NASHVILLE (CN) – Country star Travis Tritt sued Category 5 Records and its CEO Raymond Termini, claiming his new album, “The Storm,” suffered because the record label did not spend enough money promoting it. The reason, says Tritt, is that Termini, who also is head of now-bankrupt Haven Healthcare, is being investigated by the State of Connecticut for allegedly using Medicaid money to start up the record label, which was staffed by Haven Healthcare employees.
Tritt says Termini founded Category 5 as an independent label and solicited him as an artist in 2005. Tritt claims this solicitation was fraudulent, as Termini misrepresented his experience, competence, wealth, corporate resources, knowledge of the industry, and his willingness to deliver what he promised.
Assuaged by these alleged misrepresentations, Tritt says he signed a contract on Christmas Eve 2005, and agreed to deliver one album a year with three one-year options, “in exchange for certain advances and royalties” including “living expenses related to promotional activities and … charter jet services for Tritt’s use during tours conducted in the United States during 2006 and 2007.”
Tritt objects, in his lawsuit, that Termini signed other artists immediately thereafter, and claims that the other artists drained resources Termini should have dedicated to him.
He claims that the contract “began to unravel” as he recorded “The Storm.” He claims Termini “failed to follow the direction and guidance of Tritt and his experienced team, interrupted and interfered with the technical production of the recording, including but not limited to the mixing of the album and re-touching of the album cover art, misspent needed advertising and promotion money, mismanaged the album’s release, failed competently to promote ‘The Storm,’ and then terminated most of Category 5’s employees prior to the release to the radio market of Tritt’s second single from ‘The Storm.'”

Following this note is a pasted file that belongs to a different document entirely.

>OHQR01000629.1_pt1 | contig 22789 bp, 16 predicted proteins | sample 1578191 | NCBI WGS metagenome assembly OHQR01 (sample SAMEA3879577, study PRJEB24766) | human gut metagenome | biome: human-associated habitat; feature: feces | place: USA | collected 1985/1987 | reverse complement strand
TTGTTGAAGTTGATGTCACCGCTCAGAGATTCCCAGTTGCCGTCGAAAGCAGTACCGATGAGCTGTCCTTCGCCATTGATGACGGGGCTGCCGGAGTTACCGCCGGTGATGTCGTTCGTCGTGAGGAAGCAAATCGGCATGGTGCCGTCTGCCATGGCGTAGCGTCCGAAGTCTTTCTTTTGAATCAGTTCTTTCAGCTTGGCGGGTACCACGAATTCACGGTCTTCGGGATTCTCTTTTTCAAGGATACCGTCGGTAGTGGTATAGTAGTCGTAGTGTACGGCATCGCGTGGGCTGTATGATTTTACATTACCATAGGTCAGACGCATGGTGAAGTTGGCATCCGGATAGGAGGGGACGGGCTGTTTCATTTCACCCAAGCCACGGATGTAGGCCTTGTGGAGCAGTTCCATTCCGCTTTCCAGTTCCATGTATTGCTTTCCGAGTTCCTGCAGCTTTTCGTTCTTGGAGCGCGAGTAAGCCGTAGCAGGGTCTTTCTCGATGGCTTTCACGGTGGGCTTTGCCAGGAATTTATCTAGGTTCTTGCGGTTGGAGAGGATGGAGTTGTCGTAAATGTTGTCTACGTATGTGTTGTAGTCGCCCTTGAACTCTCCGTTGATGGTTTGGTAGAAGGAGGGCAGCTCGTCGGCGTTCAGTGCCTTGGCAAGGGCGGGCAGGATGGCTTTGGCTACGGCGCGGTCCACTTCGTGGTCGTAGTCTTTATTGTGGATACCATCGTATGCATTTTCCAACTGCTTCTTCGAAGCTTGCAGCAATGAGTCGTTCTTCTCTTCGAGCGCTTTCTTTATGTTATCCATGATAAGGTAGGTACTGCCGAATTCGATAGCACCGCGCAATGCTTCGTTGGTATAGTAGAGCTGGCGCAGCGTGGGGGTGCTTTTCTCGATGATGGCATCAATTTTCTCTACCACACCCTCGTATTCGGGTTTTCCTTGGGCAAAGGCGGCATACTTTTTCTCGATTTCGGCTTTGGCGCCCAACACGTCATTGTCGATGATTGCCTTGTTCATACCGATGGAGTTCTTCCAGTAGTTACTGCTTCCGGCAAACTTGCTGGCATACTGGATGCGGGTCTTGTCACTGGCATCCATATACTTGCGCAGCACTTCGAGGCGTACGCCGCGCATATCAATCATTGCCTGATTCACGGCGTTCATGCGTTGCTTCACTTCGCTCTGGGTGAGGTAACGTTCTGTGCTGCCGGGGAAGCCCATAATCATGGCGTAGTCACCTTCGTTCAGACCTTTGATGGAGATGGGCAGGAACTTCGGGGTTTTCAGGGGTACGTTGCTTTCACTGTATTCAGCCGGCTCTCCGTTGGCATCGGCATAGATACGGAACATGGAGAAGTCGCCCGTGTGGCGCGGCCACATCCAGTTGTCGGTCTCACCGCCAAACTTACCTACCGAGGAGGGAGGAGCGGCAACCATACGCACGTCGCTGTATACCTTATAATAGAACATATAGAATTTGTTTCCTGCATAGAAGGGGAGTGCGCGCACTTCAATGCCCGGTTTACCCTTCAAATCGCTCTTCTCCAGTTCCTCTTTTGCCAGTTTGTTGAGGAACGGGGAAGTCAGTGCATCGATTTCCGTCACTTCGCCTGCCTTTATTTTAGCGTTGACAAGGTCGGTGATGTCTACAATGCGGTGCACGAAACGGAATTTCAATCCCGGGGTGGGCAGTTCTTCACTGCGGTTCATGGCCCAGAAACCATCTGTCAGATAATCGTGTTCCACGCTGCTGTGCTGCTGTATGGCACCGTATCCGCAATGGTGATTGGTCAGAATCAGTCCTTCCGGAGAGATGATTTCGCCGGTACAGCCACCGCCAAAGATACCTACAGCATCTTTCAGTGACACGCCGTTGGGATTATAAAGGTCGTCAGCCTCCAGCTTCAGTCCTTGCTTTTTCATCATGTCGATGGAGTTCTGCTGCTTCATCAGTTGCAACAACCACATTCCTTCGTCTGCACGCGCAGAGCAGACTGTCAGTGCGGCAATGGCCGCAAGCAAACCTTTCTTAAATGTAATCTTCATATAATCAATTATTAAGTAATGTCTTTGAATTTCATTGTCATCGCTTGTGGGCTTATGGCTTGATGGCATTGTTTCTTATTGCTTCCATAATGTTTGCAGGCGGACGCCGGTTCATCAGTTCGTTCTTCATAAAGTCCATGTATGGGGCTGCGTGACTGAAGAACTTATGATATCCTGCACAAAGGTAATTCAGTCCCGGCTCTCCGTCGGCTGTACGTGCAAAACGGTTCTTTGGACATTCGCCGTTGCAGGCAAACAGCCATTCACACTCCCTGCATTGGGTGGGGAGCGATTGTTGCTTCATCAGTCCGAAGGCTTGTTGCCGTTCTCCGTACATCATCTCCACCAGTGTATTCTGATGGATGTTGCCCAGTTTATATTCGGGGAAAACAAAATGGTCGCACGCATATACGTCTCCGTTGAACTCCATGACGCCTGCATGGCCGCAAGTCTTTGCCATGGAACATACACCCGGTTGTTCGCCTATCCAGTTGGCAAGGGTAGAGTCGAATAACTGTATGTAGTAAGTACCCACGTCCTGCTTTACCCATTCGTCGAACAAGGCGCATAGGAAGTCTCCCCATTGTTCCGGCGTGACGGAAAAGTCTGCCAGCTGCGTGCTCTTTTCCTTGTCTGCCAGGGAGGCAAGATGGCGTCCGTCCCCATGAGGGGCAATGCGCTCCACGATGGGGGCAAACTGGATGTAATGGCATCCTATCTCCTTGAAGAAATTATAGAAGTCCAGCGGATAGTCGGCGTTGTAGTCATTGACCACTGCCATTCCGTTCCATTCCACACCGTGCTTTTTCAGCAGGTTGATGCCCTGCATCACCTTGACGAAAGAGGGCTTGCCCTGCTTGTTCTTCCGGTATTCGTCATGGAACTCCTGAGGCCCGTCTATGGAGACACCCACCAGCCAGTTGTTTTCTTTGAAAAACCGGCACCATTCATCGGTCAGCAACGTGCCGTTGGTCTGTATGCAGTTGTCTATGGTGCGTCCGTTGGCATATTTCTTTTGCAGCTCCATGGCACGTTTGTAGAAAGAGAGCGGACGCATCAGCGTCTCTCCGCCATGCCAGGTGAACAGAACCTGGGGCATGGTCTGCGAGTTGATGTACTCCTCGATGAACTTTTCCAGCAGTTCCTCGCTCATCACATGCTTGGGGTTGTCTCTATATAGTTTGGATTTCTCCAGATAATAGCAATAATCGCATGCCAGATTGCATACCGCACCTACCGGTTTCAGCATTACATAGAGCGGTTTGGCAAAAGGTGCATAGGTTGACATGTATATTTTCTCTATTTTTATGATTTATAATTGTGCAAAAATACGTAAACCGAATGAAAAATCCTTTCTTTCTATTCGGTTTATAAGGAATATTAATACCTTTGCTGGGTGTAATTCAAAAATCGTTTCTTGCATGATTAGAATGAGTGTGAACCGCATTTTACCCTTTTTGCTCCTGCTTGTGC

All of these acts violated contract, Tritt says.
He claims Termini refused to provide money for a tour to promote the album, saying that money had been spent making the album – also in violation of contract.
Tritt says he has run up $307,465 in personal debts on a greatly abbreviated promotional tour, which Termini owes him.
He claims Termini owes him $500,000 in royalties, plus interest, and that Termini has refused to pay this. He claims Termini “has directly threatened to harm Tritt’s future career by making disparaging remarks about Tritt and his ‘crappy management’ to other record labels”.
And he claims that amid all this, he learned from a news article published nationally on Nov. 18, that the attorney general of Connecticut “is investigating Haven Healthcare, a Connecticut company that operates nursing homes,” and of which Termini is CEO.
“Among other things, Haven Healthcare reportedly has not only allowed its debts to go unpaid, it also is reported that the Connecticut State Attorney General is investigating whether $8.5 million of company funds – reportedly obtained through the U.S. Medicaid health-care program – were wrongly used to launch Category 5 Records in December 2005.”
He claims Termini had Heaven Healthcare file for bankruptcy on Nov. 21, “after the State of Connecticut began scrutinizing that company’s history of reported patient-care violations and debt problems, and Termini’s reported use of the funds paid to it other than for its operations and the potential use of employees of Haven Healthcare to staff Category 5.”
Tritt demands punitive damages for breach of contract, fraudulent inducement, interference with business relationships, and other claims. He demands $10 million, a receivership appointed for Category 5, ownership of the album, and an injunction.
Tritt is represented by Robert Boston with Waller Lansden Dortch & Davis.
See the federal complaint.